The committee is charging ahead on a contempt resolution related to the Trump administration’s US citizenship census question.
A day after the full House passed a civil contempt resolution authorizing its committees to take the Trump administration to court and pursue criminal contempt cases to enforce their subpoenas, the House Oversight Committee is testing the waters.
On Wednesday afternoon, the Oversight Committee passed a contempt resolution on a 24-15 vote for both Attorney General William Barr and Commerce Secretary Wilbur Ross, specifically because the Trump administration is not complying with the committee’s subpoena request for information on why they added a US citizenship question to the 2020 census. Republican Rep. Justin Amash (MI), a vocal supporter of impeaching President Trump, voted with Democrats.
As Vox’s Dara Lind explained, the decision to add the citizenship question was a controversial move, and one that the US Supreme Court is set to issue a ruling on this term. A group of states sued the administration over concern that the question could scare off immigrants from filling out the census questionnaire, and thus throw off the population data that’s used to draw House districts for the next 10 years.
There’s also evidence that Republicans may have been trying to give themselves an electoral advantage through this move; unearthed court files showing that late Republican redistricting strategist Thomas Hofeller “played a significant role in orchestrating the addition of the citizenship question to the 2020 Decennial Census to create a structural electoral advantage for, in his own words, ‘Republicans and Non-Hispanic Whites.’”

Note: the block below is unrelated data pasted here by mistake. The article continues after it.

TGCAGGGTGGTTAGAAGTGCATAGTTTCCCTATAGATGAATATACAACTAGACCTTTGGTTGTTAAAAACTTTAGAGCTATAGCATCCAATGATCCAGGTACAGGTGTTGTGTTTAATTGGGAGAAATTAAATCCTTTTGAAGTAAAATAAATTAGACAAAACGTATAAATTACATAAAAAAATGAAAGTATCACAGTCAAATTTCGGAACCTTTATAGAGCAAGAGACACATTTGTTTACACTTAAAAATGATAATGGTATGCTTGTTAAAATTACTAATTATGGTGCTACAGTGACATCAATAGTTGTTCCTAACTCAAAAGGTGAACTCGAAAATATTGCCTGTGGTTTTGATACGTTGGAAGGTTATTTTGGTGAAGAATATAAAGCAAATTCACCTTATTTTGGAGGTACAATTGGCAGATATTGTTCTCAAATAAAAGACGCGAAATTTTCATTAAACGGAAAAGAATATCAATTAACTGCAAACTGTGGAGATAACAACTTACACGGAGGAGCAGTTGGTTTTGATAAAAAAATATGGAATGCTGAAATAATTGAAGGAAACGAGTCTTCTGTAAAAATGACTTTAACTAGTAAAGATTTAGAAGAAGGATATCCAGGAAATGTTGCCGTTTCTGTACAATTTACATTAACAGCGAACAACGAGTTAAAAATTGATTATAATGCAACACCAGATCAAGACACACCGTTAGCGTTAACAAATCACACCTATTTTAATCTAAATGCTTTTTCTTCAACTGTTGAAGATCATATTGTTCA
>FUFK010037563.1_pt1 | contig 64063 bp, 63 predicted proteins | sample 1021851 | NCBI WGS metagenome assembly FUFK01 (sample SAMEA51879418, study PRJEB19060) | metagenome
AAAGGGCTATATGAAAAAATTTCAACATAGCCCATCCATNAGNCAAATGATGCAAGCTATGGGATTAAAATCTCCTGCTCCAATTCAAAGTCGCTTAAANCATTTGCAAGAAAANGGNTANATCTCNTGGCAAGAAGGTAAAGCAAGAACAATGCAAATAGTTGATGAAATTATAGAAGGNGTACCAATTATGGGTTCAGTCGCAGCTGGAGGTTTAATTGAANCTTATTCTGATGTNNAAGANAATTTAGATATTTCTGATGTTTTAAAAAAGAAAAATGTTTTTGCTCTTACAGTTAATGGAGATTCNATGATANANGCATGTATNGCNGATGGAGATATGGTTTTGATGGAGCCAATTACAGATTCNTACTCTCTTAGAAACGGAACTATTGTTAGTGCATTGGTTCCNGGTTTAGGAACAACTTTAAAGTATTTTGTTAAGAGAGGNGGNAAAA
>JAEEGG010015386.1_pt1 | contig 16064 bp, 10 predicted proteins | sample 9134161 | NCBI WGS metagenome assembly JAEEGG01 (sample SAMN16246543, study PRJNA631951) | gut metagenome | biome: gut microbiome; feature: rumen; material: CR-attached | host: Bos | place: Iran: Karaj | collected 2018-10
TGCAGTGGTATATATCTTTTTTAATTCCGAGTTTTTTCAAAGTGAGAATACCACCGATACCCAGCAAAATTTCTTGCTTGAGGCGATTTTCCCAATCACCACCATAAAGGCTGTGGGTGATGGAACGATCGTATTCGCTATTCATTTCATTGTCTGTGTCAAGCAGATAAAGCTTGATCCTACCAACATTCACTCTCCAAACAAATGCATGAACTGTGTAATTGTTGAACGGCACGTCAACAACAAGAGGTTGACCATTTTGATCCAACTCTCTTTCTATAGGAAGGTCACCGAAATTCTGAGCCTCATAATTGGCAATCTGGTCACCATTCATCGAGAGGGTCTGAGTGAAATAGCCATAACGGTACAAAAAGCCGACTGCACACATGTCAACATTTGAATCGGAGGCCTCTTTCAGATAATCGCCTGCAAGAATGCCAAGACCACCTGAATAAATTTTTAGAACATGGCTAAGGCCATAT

While these states and the Trump administration await the Supreme Court ruling, Oversight Committee Chair Elijah Cummings (D-MD) and his committee members have been trying to learn more about why the citizenship question was added at all, seeking documents and witnesses from the administration to get answers.
Of course, they haven’t been successful — the Trump administration has refused to comply with the committee’s requests, as it has with all other congressional subpoenas. On Wednesday, the administration asserted sweeping executive privilege to block the committee’s access to documents related to the census.
That brings us to today’s committee vote, when Cummings will use the power the full House gave him Wednesday to hold Barr and Ross in contempt of Congress and pursue legal action of his own.
“It does not matter what the topic is — the tactics are the same,” Cummings said in recent remarks. “And this begs the question — what are they hiding?”